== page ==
Anti-government protesters on Thursday forced the acting Thai premier Niwatthamrong Boonsongphaisan to flee a meeting hours after a grenade-and-gun attack on their camp left three persons dead even as the army was warned against using force to curb violence.
The protesters stormed into an air force compound — venue of the meeting between Niwatthamrong Boonsongphaisan and the Election Commission to fix a date for new polls — following which the premier fled. They had put off talks at another place on Wednesday due to security fears.
“We are here to tell Niwatthamrong that there is no point standing in our way,” Chumpol Jumsai, an anti-government leader, said from the top of a truck to hundreds of protesters.
Concerned by the spurt in violence, Army Chief General Prayut Chan-O-Cha warned that the military may “use force” if political violence escalated.
“If violence continues, the military may need to come out... to restore peace and order,” he said in a rare official statement, adding his troops “may need to use force to resolve the situation”.
The fresh unrest casts doubts on the July 20 polls, with the EC saying the elections “must be postponed” due to prevailing political unrest that has claimed 28 lives.
EC member Somchai Srisutthiyakorn said an election on July 20 looked improbable.
“We may have to push back the polls,” he said.
Earlier, at least three persons were killed and 24 others injured in the latest attack in which grenades were hurled at anti-government People’s Democratic Reform Committee (PDRC) members. Following the explosion, people in a pickup truck opened fire, according to witnesses.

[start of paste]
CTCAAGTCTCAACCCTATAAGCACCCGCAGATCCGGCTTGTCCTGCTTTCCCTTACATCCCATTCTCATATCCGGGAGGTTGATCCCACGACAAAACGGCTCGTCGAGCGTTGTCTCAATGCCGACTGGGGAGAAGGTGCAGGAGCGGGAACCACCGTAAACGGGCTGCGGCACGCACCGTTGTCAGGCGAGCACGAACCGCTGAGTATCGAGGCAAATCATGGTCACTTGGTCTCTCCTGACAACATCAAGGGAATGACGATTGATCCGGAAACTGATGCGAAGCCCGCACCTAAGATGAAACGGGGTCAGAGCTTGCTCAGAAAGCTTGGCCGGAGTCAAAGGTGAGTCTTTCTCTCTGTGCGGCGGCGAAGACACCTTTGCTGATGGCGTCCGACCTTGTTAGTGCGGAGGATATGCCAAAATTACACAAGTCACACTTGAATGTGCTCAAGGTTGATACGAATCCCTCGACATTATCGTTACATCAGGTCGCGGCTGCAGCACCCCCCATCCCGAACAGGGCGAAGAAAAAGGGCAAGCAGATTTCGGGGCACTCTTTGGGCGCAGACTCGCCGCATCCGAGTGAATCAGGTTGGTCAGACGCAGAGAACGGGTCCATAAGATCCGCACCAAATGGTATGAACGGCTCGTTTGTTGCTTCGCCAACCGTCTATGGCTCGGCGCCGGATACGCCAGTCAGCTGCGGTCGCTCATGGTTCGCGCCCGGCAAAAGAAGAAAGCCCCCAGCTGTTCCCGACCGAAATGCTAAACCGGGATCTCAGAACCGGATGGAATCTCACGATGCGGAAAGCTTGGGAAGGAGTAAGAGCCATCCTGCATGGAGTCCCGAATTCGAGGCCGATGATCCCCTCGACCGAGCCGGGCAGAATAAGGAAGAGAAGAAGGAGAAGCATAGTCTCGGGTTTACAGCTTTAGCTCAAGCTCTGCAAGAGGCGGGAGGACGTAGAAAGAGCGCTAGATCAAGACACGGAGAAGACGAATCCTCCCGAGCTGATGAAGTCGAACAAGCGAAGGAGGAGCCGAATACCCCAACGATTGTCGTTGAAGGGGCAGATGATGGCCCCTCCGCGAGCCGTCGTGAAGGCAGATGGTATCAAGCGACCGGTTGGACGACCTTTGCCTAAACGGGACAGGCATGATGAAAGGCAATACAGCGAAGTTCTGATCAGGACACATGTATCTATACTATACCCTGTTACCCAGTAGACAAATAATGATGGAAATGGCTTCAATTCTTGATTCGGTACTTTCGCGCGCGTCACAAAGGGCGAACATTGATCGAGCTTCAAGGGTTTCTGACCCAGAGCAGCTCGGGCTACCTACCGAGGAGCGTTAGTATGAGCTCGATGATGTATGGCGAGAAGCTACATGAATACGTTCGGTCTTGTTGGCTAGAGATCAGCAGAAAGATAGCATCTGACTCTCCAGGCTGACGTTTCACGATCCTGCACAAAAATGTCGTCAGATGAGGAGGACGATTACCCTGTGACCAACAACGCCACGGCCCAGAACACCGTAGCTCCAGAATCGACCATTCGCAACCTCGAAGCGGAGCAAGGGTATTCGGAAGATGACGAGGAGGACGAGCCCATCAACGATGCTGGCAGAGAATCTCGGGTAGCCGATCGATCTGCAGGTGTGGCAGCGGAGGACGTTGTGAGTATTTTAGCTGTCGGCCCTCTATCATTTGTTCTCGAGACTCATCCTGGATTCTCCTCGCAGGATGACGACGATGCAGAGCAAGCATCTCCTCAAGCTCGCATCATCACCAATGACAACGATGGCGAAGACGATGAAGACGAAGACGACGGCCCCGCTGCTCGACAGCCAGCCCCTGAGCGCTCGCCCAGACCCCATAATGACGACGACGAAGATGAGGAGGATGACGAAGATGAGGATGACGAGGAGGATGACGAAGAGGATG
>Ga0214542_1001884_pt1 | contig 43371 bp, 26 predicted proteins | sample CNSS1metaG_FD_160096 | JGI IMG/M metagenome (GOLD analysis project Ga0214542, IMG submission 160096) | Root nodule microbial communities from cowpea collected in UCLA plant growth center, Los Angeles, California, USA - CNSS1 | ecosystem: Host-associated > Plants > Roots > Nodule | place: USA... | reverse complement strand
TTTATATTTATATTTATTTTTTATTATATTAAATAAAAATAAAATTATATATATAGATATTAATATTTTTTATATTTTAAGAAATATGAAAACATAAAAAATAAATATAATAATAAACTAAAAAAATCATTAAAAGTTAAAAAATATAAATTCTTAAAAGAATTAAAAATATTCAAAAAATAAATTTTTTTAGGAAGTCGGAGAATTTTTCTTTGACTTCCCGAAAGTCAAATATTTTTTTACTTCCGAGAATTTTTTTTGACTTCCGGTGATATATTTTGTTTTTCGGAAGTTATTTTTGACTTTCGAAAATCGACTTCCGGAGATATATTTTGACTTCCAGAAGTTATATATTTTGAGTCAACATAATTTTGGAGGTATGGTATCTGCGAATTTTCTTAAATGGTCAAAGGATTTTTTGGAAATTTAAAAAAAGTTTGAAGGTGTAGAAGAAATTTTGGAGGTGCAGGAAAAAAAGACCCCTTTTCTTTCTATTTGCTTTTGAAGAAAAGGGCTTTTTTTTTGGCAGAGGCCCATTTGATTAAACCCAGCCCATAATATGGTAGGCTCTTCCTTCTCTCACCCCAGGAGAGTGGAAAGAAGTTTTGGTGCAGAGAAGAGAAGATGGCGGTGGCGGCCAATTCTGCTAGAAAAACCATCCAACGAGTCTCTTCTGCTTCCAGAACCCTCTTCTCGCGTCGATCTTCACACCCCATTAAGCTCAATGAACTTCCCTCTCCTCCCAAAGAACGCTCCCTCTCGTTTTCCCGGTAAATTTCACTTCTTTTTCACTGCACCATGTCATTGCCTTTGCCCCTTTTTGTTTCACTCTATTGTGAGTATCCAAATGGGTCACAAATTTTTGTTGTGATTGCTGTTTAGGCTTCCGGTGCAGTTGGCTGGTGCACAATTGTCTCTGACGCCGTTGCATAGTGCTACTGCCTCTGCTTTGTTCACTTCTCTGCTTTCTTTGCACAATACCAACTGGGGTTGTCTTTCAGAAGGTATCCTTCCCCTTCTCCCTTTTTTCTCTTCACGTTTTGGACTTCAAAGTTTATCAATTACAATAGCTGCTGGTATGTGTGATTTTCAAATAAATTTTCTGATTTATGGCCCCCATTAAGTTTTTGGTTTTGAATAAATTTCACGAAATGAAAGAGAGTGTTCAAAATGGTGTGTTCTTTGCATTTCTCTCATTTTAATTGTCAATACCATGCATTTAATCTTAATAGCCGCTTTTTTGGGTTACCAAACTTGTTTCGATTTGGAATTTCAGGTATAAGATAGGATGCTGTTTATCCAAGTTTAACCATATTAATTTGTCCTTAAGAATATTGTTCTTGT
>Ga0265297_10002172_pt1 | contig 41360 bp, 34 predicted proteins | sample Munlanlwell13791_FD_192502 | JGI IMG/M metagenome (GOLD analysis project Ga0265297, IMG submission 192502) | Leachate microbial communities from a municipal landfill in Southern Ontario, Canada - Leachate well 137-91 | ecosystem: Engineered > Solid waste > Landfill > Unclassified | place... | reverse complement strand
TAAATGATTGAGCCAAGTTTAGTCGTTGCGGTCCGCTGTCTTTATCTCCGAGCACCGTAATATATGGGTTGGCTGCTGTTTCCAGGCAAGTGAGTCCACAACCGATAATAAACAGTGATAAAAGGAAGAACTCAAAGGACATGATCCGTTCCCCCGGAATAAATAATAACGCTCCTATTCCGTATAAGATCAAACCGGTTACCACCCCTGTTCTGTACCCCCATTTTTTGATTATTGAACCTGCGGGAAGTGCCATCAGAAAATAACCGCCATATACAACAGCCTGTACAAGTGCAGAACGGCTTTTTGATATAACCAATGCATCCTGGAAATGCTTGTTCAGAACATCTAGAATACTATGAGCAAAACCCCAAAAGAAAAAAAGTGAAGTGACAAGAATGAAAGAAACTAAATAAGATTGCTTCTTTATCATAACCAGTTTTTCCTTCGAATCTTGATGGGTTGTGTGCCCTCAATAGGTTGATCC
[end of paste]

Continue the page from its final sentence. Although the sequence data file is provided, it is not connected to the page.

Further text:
The PDRC has launched its “all-out final battle” to install an unelected leader after Yingluck Shinawatra, Thailand’s only woman premier, was ordered to step down by the Constitutional Court over abuse of power.
Another court indicted her for negligence over a controversial rice subsidy scheme and Ms. Yingluck will face impeachment that could see her banned from politics for five years.
The two court decisions have bolstered the opposition that has been demanding Ms. Yingluck’s ouster for months and accuse the 46-year-old of acting as a proxy for her fugitive brother, former premier Thaksin, who was ousted in a coup in 2006.
The EC and Yingluck-led government earlier reached an agreement to hold elections on July 20 after the February 2 snap polls were declared null and void.
Keywords: Thailand unrest, Thailand political development, Yingluck Shinawatra regime, Yingluck Shinawatra ouster, Thailand Constitutional Court ruling, Niwatthamrong Boonsongpaisan takeover, Pheu Thai, Suthep Thaugsuban